Mercedes-Benz solidified its worldwide sales lead over the BMW brand in the first half of the year. BMW’s six-month deliveries rose 5.8 percent from a year earlier to 986,557 autos, compared with a 12 percent gain to just over 1 million cars for Mercedes. That left BMW trailing Mercedes by 20,062 vehicles. Audi reported a 5.6 percent first-half delivery increase to 953,200 cars, aiming to become No. 1 in the luxury-auto industry.

During June, BMW delivered 189,097 cars, a gain of 9.7 percent. The biggest seller was, surprisingly, the 5 Series (29,965 units / +5.4%) followed by the 2 Series (21,720 units / +49.6%) and the BMW X1 (17,031 units/ +79.8%).


That compares with Mercedes’s 11 percent jump to 188,444 autos that was also propelled by a surge in SUV demand. Audi remained in third place with 169,000 deliveries, a gain of 7.4 percent.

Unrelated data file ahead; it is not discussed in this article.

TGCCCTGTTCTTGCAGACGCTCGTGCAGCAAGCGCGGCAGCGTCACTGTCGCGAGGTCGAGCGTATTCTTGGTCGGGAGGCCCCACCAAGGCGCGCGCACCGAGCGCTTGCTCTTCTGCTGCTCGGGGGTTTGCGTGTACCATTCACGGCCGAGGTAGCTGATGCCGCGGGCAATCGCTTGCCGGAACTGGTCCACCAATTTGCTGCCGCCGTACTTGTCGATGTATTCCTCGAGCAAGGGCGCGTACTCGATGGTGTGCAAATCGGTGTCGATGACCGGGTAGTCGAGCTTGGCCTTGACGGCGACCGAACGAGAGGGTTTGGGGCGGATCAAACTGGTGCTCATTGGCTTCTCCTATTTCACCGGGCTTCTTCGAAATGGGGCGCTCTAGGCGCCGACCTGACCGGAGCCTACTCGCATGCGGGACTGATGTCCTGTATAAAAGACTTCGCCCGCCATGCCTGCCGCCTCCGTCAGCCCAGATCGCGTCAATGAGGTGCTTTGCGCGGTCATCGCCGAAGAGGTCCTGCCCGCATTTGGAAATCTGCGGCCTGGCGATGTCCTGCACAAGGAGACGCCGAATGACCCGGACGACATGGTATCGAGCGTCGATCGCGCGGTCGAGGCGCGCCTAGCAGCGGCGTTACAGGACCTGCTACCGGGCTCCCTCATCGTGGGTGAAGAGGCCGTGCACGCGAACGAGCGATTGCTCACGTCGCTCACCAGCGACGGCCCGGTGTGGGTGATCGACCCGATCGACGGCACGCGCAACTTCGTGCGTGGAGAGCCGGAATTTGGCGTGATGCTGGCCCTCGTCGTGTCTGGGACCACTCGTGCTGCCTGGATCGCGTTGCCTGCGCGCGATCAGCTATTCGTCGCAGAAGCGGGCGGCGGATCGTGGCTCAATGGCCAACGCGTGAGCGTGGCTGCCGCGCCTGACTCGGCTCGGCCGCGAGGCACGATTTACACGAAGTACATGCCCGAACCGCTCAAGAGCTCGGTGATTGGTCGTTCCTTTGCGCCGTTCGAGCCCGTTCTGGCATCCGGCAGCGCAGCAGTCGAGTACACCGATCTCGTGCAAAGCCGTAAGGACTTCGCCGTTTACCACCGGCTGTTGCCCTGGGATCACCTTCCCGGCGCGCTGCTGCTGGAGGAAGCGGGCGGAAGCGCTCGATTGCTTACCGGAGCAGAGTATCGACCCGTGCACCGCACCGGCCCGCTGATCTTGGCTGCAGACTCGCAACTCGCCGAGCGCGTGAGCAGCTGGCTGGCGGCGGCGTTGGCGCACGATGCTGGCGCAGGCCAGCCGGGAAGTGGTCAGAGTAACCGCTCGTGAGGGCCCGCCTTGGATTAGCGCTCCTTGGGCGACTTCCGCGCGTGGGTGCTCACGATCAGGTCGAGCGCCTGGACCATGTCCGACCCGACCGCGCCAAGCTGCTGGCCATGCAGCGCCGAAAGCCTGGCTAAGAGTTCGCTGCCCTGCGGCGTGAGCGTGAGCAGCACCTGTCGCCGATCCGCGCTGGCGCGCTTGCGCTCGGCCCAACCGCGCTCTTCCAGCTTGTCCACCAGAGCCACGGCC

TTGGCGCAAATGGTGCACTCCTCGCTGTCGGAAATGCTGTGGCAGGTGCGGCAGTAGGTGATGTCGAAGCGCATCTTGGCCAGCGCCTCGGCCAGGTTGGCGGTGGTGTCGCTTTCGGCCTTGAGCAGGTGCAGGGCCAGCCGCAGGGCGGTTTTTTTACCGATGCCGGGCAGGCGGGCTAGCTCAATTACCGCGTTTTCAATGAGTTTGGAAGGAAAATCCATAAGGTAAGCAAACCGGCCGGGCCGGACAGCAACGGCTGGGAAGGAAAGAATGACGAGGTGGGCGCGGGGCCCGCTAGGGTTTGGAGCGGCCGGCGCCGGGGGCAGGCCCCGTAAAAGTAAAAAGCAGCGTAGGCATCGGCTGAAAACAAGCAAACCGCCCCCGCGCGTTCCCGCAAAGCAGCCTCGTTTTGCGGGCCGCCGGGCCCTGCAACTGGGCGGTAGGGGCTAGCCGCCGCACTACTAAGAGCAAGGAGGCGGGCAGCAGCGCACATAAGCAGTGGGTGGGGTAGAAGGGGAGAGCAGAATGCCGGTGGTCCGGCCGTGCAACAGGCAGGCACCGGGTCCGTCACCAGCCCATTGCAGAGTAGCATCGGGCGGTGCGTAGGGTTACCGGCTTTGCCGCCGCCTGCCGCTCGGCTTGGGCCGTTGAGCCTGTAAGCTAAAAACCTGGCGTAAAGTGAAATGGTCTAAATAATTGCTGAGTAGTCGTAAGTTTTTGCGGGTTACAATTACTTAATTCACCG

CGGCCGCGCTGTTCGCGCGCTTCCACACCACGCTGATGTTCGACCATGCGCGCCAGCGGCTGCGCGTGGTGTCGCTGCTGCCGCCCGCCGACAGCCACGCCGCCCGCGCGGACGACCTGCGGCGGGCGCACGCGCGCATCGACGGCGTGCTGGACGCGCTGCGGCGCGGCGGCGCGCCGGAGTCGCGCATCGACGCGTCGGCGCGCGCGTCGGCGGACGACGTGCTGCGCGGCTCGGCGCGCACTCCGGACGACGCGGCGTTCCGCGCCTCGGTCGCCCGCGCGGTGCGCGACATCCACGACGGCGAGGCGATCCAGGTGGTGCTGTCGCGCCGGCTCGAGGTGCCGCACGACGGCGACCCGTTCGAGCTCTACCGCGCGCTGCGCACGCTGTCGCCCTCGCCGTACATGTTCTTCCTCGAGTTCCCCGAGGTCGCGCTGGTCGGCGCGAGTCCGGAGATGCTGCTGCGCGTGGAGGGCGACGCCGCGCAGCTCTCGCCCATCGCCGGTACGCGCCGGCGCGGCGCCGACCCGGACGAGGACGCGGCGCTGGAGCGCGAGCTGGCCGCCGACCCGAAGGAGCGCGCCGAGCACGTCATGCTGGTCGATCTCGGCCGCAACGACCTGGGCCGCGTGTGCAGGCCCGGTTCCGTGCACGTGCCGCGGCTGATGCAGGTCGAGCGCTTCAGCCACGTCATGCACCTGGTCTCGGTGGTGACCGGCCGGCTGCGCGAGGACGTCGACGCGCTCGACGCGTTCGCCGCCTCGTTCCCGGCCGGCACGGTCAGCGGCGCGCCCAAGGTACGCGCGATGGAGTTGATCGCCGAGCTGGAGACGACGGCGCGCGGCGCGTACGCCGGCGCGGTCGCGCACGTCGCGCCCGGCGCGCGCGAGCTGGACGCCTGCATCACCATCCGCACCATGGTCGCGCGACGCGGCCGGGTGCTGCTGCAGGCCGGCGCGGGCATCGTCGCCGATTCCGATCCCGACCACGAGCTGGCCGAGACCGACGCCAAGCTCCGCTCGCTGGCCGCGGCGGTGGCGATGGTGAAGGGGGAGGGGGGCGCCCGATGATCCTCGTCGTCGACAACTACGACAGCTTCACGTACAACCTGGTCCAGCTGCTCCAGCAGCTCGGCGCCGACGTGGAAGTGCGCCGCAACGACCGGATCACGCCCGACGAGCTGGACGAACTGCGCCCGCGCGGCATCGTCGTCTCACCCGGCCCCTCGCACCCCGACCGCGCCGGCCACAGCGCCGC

BMW also said it received 5,000 orders for its revamped electric i3 city car with an improved driving range before the model became available this month.

In June, four percent of all BMW sales in Western Europe were electrified cars, with that percentage increasing significantly in markets where e-mobility is supported by financial and infrastructure measures. All premium automakers are investing in electric mobility and autonomous driving, so the landscape is expected to shift in the next decade.